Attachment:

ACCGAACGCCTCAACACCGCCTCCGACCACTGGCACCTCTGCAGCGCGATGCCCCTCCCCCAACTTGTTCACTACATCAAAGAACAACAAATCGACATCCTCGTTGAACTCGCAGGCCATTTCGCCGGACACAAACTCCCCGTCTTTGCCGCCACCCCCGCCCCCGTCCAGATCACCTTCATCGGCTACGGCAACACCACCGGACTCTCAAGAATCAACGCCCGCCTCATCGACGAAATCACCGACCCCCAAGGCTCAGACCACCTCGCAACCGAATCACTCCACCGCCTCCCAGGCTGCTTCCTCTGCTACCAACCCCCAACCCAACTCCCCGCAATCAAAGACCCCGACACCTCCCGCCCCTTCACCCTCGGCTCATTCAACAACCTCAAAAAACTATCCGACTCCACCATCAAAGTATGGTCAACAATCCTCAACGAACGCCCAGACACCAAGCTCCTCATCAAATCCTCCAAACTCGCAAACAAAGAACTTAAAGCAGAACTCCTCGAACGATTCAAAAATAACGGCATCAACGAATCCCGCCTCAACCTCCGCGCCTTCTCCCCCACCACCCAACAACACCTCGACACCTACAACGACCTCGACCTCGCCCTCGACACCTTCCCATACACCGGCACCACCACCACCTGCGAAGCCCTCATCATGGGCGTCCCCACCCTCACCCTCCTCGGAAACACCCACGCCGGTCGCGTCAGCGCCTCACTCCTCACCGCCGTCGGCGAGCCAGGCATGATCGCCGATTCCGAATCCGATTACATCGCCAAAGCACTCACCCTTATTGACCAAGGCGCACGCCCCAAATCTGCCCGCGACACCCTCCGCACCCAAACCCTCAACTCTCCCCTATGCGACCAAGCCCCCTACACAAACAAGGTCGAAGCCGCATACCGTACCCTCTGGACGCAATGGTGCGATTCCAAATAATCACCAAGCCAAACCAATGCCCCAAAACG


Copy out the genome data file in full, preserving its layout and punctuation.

ACCGAACGCCTCAACACCGCCTCCGACCACTGGCACCTCTGCAGCGCGATGCCCCTCCCCCAACTTGTTCACTACATCAAAGAACAACAAATCGACATCCTCGTTGAACTCGCAGGCCATTTCGCCGGACACAAACTCCCCGTCTTTGCCGCCACCCCCGCCCCCGTCCAGATCACCTTCATCGGCTACGGCAACACCACCGGACTCTCAAGAATCAACGCCCGCCTCATCGACGAAATCACCGACCCCCAAGGCTCAGACCACCTCGCAACCGAATCACTCCACCGCCTCCCAGGCTGCTTCCTCTGCTACCAACCCCCAACCCAACTCCCCGCAATCAAAGACCCCGACACCTCCCGCCCCTTCACCCTCGGCTCATTCAACAACCTCAAAAAACTATCCGACTCCACCATCAAAGTATGGTCAACAATCCTCAACGAACGCCCAGACACCAAGCTCCTCATCAAATCCTCCAAACTCGCAAACAAAGAACTTAAAGCAGAACTCCTCGAACGATTCAAAAATAACGGCATCAACGAATCCCGCCTCAACCTCCGCGCCTTCTCCCCCACCACCCAACAACACCTCGACACCTACAACGACCTCGACCTCGCCCTCGACACCTTCCCATACACCGGCACCACCACCACCTGCGAAGCCCTCATCATGGGCGTCCCCACCCTCACCCTCCTCGGAAACACCCACGCCGGTCGCGTCAGCGCCTCACTCCTCACCGCCGTCGGCGAGCCAGGCATGATCGCCGATTCCGAATCCGATTACATCGCCAAAGCACTCACCCTTATTGACCAAGGCGCACGCCCCAAATCTGCCCGCGACACCCTCCGCACCCAAACCCTCAACTCTCCCCTATGCGACCAAGCCCCCTACACAAACAAGGTCGAAGCCGCATACCGTACCCTCTGGACGCAATGGTGCGATTCCAAATAATCACCAAGCCAAACCAATGCCCCAAAACG